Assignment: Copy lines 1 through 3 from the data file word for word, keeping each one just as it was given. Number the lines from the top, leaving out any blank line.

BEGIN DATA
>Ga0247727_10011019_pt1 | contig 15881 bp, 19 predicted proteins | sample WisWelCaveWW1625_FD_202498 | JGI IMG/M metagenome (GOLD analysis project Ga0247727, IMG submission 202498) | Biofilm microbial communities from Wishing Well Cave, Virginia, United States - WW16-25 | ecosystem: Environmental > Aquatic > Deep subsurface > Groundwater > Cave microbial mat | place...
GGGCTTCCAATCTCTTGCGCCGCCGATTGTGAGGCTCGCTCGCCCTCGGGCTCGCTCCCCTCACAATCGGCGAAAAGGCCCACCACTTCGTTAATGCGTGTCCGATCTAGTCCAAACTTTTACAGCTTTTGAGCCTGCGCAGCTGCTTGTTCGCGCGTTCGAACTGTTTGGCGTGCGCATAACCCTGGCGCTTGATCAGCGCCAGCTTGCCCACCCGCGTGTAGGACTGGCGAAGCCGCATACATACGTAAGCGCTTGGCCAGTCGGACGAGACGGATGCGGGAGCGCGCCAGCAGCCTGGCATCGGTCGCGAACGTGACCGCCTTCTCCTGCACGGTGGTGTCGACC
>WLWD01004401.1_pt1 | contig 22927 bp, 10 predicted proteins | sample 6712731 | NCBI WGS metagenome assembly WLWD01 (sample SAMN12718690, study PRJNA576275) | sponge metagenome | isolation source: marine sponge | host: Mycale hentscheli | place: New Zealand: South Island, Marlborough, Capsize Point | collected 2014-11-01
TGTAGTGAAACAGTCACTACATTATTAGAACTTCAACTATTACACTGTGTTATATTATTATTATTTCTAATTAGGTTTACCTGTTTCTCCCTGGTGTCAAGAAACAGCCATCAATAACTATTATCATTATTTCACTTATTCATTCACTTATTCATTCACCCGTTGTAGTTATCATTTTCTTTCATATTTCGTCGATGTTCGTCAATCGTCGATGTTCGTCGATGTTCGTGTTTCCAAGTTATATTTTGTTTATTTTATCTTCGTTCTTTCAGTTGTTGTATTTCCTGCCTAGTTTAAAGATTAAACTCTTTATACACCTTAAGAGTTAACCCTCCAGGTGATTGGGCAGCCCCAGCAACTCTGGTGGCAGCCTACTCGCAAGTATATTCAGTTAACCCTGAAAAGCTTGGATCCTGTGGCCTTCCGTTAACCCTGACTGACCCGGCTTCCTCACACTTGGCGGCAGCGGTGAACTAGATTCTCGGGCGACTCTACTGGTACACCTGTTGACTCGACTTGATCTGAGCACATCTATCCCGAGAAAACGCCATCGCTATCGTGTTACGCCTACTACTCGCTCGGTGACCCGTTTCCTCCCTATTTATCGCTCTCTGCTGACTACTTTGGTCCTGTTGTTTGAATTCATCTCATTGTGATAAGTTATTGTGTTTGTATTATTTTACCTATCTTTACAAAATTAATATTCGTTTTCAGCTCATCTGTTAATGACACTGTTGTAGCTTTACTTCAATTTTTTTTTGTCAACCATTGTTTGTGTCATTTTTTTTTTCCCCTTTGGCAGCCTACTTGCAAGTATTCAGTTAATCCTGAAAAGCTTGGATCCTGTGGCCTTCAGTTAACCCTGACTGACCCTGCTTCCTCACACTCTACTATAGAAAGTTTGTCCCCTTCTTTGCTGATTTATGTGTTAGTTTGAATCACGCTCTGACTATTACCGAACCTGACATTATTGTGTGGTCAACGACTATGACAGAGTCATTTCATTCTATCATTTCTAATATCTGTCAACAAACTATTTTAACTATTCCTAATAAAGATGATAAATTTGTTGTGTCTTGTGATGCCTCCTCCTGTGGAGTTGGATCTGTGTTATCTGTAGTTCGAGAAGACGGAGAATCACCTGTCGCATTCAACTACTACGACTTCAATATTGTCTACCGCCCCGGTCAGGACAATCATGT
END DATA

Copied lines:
>Ga0247727_10011019_pt1 | contig 15881 bp, 19 predicted proteins | sample WisWelCaveWW1625_FD_202498 | JGI IMG/M metagenome (GOLD analysis project Ga0247727, IMG submission 202498) | Biofilm microbial communities from Wishing Well Cave, Virginia, United States - WW16-25 | ecosystem: Environmental > Aquatic > Deep subsurface > Groundwater > Cave microbial mat | place...
GGGCTTCCAATCTCTTGCGCCGCCGATTGTGAGGCTCGCTCGCCCTCGGGCTCGCTCCCCTCACAATCGGCGAAAAGGCCCACCACTTCGTTAATGCGTGTCCGATCTAGTCCAAACTTTTACAGCTTTTGAGCCTGCGCAGCTGCTTGTTCGCGCGTTCGAACTGTTTGGCGTGCGCATAACCCTGGCGCTTGATCAGCGCCAGCTTGCCCACCCGCGTGTAGGACTGGCGAAGCCGCATACATACGTAAGCGCTTGGCCAGTCGGACGAGACGGATGCGGGAGCGCGCCAGCAGCCTGGCATCGGTCGCGAACGTGACCGCCTTCTCCTGCACGGTGGTGTCGACC
>WLWD01004401.1_pt1 | contig 22927 bp, 10 predicted proteins | sample 6712731 | NCBI WGS metagenome assembly WLWD01 (sample SAMN12718690, study PRJNA576275) | sponge metagenome | isolation source: marine sponge | host: Mycale hentscheli | place: New Zealand: South Island, Marlborough, Capsize Point | collected 2014-11-01